Call it the silver effect.
Investors can generate strong returns at relatively low risk by investing in companies that cater to the lifestyle and healthcare needs of the burgeoning elderly population, said experts at a panel.
The elderly population also owns the "vast majority" of the world's wealth, it was also noted at the panel, which consisted of two investment executives and a consultant.
"Companies will start making it very well known how much percentage within the sales and profits comes from the above-50 or 60 segment... because everyone will get to the point where they understand this is actually the safe growth, permanent growth area (for a company)," said Mr Vafa Ahmadi, head of thematic equities management at CPR Asset Management, an independent, wholly owned subsidiary of Amundi.
Asset manager Amundi, which organised the panel, promoted three funds that invest in consumption trends driven by ageing after the panel discussion.
Elderly Singaporeans will continue to be active consumers, veteran advertising consultant Dave McCaughan said.
A 60-year-old is likely to maintain the same level of general health to around his mid-70s, and likely to live till around 92. Free from the burdens of caring for children, he would seek out ways to enjoy life.
These may include taking up pastimes put aside for work in earlier years, and doting on their grandchildren, Mr McCaughan said.
He cited how electric guitar sales grew the fastest among about 80 product categories in Japan in 2007. Then, the older of Japan's first generation of baby boomers retired at age 60, he said.
The sales surged because "thousands of men who were retiring decided to reform the college bands that they'd given up 35 years before", he said. "The interest in reliving their youth and maintained interest in their youth come back to the fore (upon retirement)."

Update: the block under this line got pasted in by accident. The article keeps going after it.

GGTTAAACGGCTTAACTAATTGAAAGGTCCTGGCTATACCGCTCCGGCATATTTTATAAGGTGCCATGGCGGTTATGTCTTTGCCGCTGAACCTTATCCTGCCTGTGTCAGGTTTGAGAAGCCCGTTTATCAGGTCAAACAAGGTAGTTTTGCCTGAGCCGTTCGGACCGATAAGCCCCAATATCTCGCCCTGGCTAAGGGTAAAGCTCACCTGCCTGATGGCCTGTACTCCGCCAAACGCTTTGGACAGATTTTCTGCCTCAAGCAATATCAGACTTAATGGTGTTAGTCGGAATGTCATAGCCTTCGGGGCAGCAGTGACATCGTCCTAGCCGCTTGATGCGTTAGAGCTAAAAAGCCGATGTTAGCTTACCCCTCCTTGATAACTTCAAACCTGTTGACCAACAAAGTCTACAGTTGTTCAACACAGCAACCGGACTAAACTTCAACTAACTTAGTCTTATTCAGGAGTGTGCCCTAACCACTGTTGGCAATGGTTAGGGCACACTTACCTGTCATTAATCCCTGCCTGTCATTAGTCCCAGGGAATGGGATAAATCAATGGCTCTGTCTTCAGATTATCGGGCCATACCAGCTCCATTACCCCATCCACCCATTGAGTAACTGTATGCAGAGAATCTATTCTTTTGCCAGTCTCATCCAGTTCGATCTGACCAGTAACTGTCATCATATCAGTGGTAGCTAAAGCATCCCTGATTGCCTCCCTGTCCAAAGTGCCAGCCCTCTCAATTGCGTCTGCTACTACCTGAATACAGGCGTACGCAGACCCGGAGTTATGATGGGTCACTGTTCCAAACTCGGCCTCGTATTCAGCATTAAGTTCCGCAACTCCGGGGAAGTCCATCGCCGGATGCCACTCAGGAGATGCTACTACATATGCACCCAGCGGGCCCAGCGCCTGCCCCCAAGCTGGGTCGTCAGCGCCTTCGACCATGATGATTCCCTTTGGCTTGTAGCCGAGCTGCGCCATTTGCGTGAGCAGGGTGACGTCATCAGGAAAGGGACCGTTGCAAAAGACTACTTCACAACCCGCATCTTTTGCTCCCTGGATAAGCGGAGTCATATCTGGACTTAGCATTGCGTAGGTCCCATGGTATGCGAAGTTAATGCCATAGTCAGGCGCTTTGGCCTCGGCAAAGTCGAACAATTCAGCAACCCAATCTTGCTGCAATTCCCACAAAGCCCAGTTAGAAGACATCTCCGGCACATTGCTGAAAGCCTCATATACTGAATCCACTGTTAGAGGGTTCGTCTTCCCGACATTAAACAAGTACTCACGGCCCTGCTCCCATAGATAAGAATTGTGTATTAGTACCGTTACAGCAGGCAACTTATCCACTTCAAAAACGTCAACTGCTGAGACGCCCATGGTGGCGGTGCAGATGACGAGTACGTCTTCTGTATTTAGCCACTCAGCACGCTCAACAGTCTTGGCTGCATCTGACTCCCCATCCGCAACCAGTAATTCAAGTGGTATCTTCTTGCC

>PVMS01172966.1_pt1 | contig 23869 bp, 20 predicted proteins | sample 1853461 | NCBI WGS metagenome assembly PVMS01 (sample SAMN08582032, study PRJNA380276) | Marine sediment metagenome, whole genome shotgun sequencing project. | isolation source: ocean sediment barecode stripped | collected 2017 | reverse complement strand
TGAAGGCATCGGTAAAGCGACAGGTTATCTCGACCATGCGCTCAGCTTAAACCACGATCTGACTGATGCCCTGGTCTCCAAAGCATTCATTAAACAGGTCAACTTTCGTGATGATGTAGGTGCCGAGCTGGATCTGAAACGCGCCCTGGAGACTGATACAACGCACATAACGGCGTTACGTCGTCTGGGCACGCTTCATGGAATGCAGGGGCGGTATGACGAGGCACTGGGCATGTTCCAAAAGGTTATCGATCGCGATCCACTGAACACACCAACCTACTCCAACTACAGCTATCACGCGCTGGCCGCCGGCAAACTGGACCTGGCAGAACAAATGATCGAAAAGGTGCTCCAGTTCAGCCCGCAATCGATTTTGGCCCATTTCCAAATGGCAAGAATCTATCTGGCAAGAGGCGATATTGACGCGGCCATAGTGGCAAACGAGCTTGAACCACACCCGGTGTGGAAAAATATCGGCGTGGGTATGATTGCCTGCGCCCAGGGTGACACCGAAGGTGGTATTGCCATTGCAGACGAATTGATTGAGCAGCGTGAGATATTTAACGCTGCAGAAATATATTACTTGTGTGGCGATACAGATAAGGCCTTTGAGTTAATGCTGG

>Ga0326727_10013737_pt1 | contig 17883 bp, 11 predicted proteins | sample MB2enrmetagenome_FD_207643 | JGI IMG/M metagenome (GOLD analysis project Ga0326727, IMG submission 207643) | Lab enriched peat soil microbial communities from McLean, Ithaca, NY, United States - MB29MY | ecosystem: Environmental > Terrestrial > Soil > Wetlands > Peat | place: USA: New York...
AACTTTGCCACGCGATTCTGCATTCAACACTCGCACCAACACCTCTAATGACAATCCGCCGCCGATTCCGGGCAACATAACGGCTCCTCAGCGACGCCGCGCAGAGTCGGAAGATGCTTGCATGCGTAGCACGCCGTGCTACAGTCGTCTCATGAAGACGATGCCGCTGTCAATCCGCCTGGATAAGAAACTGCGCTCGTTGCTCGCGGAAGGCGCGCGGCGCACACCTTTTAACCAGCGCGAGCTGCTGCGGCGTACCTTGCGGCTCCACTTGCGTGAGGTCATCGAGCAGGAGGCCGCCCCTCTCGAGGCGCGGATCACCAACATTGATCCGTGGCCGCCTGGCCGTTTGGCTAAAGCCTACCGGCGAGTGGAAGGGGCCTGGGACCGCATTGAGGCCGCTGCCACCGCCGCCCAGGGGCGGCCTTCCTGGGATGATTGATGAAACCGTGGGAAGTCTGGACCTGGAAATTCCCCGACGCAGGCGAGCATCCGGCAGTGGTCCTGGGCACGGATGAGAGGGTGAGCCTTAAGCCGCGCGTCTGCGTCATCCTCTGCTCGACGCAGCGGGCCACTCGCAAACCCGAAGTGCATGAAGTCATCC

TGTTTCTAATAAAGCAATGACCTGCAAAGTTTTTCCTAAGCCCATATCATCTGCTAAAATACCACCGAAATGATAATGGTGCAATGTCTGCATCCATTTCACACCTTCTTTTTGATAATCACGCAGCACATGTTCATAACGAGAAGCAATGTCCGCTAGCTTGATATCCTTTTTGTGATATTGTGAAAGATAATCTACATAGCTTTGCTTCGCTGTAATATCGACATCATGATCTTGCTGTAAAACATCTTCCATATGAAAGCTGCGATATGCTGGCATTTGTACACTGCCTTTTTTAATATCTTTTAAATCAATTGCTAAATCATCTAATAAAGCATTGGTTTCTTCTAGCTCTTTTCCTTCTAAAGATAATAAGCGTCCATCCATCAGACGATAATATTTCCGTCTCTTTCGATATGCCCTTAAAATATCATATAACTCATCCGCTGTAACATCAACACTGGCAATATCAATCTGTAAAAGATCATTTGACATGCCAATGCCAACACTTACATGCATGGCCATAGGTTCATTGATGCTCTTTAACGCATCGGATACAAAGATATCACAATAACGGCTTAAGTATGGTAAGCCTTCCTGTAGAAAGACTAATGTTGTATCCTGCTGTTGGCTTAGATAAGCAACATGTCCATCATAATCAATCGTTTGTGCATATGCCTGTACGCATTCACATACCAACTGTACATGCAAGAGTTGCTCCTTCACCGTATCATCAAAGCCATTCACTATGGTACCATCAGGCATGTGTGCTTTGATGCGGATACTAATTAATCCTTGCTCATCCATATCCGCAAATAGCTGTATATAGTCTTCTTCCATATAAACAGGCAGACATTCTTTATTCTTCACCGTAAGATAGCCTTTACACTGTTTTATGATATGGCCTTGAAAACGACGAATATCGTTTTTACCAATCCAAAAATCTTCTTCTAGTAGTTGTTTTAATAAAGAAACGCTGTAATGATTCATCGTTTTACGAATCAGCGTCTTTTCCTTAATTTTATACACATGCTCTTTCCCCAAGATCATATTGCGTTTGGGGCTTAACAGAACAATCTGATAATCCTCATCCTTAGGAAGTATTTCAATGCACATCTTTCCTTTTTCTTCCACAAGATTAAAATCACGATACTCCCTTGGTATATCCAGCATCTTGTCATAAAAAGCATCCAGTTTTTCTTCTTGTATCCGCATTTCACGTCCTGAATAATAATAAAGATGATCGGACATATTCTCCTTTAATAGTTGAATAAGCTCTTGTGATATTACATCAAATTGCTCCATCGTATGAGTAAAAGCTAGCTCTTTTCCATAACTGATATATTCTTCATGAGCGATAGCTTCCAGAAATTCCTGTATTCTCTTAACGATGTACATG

Toy sales also grow significantly in countries with ageing populations, he noted.
"(You have) a surplus of grandparents versus every child, and what do grandparents do? They spoil their grandchildren," he said.
Amundi also identified leisure, automobiles, retirement planning and well-being as sectors which would benefit from increased elderly spending as populations age.
As populations age, spending on products and services that address ageing ailments will also rise, the panel said.
Mr Ahmadi said he observed almost double-digit growth every quarter in some areas of the elderly care sector in France, where demand for such services greatly exceeded supply.
Spending directed at research into Alzheimer's disease (a type of dementia) will also increase, he said. Even a "broke" country like France in terms of public finance has dedicated €800 million (S$1.2 billion) to a three-year research programme against Alzheimer's, he noted.
Training programmes on how to handle Alzheimer's patients may also be more highly sought after, Mr McCaughan added.
Adult diaper sales in regional countries whose populations are ageing have been growing at a significant rate, Mr Reginald Tan, director of equities at Amundi Singapore, said.
In addition, the elderly require pharmaceutical and healthcare products, and safety and protection services, Amundi said.
Mr Tan suggested investing in Raffles Medical and Parkway Life Reit as a means of leveraging on this demographic trend.
He said that in Asia, travel agencies, airlines and casino companies could benefit from this trend as well.